Welcome back to my weekly economic note for another year. I hope everyone had a chance for some relaxation with friends and family over the holiday period ahead of what will no doubt be another hectic year. Given it's a time when newspapers and TV bulletins are more likely to be dominated by the cricket or tennis, there's been a fair bit of attention on the state of the global economy in recent weeks. My message today is that we need to keep all these developments in perspective. We've seen plenty of bleak headlines about the sovereign debt crisis and the situation in Europe. And during the week, the International Monetary Fund cut its global growth forecast for this year and next. There's no doubt 2012 is shaping up to be at least as difficult a year as 2011, if not more difficult. The global instability we're seeing is impacting on our economy and our budget. It's also adding to the stresses being felt by manufacturing, tourism and other industries. But as I've been saying for some time, it's important sometimes to take a bit of a reality check, and not lose sight of our economy's rock-solid fundamentals.
Australia really is in a different economic league to the rest of the developed world.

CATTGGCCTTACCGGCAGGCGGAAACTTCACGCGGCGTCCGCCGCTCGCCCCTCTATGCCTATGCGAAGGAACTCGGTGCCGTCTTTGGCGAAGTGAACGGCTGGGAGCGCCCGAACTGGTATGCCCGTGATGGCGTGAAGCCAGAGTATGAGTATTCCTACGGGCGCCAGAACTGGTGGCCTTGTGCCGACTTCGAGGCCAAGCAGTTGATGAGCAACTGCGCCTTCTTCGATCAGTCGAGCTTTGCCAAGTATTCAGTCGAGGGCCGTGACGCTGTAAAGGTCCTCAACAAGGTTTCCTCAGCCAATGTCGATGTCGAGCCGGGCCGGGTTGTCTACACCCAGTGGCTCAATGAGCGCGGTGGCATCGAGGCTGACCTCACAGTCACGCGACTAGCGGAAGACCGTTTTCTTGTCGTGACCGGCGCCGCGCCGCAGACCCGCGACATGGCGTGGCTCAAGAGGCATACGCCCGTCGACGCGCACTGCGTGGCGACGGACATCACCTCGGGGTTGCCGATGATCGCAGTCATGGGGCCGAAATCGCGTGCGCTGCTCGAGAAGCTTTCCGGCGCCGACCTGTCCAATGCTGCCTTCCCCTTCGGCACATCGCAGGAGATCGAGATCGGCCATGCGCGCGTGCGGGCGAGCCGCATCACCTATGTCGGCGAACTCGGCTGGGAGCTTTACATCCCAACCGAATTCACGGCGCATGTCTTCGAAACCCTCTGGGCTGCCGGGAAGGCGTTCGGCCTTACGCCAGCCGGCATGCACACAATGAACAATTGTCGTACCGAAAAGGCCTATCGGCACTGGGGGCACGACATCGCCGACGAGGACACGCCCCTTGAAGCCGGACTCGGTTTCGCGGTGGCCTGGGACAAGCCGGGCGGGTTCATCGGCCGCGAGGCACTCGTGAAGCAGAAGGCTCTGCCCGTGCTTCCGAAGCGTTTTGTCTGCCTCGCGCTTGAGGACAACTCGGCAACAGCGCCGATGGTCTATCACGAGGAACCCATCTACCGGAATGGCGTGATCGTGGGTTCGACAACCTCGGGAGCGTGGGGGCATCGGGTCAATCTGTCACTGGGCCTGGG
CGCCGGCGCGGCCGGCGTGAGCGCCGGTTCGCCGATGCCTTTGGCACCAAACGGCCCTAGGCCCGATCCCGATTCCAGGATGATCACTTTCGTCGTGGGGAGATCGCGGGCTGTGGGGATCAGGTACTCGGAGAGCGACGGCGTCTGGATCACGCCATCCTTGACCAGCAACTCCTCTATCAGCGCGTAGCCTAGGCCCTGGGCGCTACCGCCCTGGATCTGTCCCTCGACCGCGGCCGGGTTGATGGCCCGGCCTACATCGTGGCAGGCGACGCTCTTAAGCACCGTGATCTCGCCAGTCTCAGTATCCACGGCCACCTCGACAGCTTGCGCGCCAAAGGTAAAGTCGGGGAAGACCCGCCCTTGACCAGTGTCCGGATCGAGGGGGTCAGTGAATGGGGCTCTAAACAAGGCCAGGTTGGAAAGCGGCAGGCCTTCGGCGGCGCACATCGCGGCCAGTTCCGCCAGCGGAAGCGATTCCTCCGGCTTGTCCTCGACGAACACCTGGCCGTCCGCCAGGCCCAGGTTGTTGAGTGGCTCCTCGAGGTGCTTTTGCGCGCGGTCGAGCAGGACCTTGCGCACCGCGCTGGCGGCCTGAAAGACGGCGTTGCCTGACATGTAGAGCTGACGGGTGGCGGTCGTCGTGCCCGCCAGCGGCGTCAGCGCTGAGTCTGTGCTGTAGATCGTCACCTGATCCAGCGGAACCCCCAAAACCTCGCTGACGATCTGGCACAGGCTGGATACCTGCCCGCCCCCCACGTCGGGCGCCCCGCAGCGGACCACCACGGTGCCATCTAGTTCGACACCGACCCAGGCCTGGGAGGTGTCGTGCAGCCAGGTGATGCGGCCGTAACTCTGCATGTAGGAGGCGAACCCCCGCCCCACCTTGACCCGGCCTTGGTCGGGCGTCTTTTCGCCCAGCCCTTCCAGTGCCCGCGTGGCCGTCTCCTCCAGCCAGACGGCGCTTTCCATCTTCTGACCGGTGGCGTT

These key pillars of economic strength, combined with our proven track record of dealing with global instability, mean we're uniquely placed to deal with the worst the world can throw at us. Although it was the IMF's forecasts that generated the headlines during the week, it's worth taking a moment to look at what the IMF actually said specifically about Australia's outlook. Here's what the IMF's Jorg Decressin told ABC Radio National :
There is no advanced economy - or maybe there are one or two - that is as well placed as Australia in order to combat a deeper slowdown, were such a slowdown to materialise. And that's because, well, you still have room to cut interest rates if that was necessary and you also have a very strong fiscal position.